AG Shapiro Supports New PA Law Giving His Office Power to Prosecute Abuse of Elderly, Others

| July 14, 2018

READING, Pa. – Attorney General Josh Shapiro yesterday praised a new Pennsylvania law expanding the authority of the Office of Attorney General to prosecute abuse and neglect of care-dependent persons in nursing homes and similar settings.

Under prior state law, the Attorney General’s office only had power to prosecute neglect cases, not abuse.

“Prior to passing this new law, Pennsylvania law treated ‘neglect’ and ‘abuse’ differently,” Attorney General Josh Shapiro explained today in Reading, where he stood with members of his Medicaid Fraud Control Section, Rep. Jim Cox (R-Berks/Lancaster) and Berks County Area Agency on Aging Executive Director Dr. Edward B. Michalik. “Until now, my office only had jurisdiction to investigate and prosecute neglect of care-dependent persons. This new law gives us the law enforcement power we need to investigate and prosecute abuse as well. I want to thank Representative Cox, the General Assembly, and Governor Wolf. Act 53 will allow us to better protect Pennsylvanians in nursing homes and similar settings from abuse and neglect.”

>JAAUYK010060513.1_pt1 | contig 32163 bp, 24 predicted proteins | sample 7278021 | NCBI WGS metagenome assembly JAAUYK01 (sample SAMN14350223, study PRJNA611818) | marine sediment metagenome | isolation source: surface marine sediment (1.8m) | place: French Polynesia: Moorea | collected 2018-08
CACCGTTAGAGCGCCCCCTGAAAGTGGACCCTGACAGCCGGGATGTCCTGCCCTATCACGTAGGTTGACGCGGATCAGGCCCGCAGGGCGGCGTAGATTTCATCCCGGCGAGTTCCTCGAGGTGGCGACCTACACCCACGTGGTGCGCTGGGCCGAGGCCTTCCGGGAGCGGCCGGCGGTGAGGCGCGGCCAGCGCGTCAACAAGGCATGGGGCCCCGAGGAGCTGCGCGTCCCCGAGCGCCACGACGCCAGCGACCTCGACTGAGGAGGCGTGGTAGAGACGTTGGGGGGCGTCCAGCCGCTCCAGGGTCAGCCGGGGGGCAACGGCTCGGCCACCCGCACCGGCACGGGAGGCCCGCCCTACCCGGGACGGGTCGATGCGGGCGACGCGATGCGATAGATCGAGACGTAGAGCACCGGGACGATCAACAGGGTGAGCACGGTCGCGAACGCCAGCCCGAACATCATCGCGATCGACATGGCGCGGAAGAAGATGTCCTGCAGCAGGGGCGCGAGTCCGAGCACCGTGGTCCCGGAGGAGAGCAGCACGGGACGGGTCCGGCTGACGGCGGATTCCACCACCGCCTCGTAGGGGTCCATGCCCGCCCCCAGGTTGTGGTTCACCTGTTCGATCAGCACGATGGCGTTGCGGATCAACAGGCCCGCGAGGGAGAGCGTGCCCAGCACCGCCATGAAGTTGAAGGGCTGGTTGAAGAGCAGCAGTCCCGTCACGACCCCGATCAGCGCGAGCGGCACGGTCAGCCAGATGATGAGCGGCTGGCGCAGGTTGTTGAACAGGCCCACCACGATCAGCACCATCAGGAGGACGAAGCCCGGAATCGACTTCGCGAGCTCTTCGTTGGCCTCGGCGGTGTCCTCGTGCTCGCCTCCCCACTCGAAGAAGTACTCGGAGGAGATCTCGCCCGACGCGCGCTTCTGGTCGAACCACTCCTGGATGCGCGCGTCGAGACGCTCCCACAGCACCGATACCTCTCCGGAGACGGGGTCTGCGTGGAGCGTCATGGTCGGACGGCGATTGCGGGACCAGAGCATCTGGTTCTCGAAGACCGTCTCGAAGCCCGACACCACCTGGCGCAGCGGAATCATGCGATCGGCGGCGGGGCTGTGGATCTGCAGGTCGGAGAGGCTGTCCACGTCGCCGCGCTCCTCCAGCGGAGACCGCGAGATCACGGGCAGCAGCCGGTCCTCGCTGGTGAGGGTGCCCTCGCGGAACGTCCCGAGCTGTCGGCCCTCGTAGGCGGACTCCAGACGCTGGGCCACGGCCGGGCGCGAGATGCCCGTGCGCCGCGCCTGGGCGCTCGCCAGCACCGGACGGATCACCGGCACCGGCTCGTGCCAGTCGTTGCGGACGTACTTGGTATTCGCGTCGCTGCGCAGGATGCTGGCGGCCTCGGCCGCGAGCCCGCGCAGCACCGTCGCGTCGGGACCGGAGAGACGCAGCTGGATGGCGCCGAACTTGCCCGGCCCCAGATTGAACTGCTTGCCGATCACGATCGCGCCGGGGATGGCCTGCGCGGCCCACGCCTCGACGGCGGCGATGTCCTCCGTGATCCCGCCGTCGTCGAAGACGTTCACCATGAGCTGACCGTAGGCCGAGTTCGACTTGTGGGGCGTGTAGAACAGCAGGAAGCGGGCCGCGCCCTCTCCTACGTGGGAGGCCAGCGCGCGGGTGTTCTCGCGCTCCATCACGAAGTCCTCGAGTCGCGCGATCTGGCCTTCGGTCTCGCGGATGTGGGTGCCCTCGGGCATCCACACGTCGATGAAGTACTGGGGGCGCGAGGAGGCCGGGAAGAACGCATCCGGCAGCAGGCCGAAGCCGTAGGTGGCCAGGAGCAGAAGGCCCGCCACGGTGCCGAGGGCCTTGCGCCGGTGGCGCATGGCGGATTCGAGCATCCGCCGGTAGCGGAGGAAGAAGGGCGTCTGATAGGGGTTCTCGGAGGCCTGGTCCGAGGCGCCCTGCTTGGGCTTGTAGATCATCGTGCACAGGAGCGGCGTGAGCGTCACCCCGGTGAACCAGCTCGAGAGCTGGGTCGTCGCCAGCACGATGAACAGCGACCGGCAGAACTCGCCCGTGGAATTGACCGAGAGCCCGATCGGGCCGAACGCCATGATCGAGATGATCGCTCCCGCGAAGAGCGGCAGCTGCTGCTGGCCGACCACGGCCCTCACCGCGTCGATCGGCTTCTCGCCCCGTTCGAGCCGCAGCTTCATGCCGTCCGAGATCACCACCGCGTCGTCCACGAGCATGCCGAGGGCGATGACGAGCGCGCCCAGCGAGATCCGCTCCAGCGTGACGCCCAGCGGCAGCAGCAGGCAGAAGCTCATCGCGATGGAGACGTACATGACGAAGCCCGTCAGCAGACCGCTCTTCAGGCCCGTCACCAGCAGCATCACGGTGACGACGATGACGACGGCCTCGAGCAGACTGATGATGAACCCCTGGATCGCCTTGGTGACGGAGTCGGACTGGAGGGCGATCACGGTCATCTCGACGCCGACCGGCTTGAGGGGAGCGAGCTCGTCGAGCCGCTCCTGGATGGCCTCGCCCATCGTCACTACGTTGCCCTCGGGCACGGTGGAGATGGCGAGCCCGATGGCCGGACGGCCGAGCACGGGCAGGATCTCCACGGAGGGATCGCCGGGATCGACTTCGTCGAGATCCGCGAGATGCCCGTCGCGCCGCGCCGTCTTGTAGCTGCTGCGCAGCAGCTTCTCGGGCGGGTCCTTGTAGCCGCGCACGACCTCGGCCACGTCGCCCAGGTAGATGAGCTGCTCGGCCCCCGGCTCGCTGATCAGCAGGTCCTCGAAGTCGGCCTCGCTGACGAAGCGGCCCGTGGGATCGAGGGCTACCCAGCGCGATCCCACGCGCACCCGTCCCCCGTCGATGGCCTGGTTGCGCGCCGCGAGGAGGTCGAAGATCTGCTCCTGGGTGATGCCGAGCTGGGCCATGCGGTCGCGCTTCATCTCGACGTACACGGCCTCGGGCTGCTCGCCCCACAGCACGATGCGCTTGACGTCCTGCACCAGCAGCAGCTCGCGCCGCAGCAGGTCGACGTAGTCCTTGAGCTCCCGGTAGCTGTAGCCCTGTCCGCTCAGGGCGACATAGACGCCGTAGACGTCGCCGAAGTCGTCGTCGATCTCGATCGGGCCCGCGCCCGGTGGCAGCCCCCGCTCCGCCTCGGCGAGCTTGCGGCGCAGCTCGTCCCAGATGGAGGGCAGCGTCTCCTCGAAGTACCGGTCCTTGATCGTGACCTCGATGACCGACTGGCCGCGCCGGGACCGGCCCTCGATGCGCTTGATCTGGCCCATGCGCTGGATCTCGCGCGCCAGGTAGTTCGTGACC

Act 53 gives the Office of Attorney General jurisdiction to investigate and prosecute those who physically abuse seniors in nursing homes. It also increases the office’s ability to prosecute neglect cases by removing the need to prove that actual physical injury occurred in order to establish the charges.

“This new law gives law enforcement personnel the tools they need to prosecute deadly neglect of a care-dependent person,” said Rep. Cox, who introduced House Bill 1124, which is now Act 53. “Those caregivers who kill a person by neglecting the individual will no longer be able to hide behind a legal loophole.”

The Office of Attorney General Medicaid Fraud Control Section’s Care-Dependent Neglect Team works aggressively with local and state authorities to root out and prosecute neglect of Pennsylvania seniors and care-dependent persons. The office has recently brought felony neglect and other charges against a Luzerne County charge nurse, an Erie County aide, a Berks County man, and a Philadelphia nurse for failing to properly care for people entrusted to their care.


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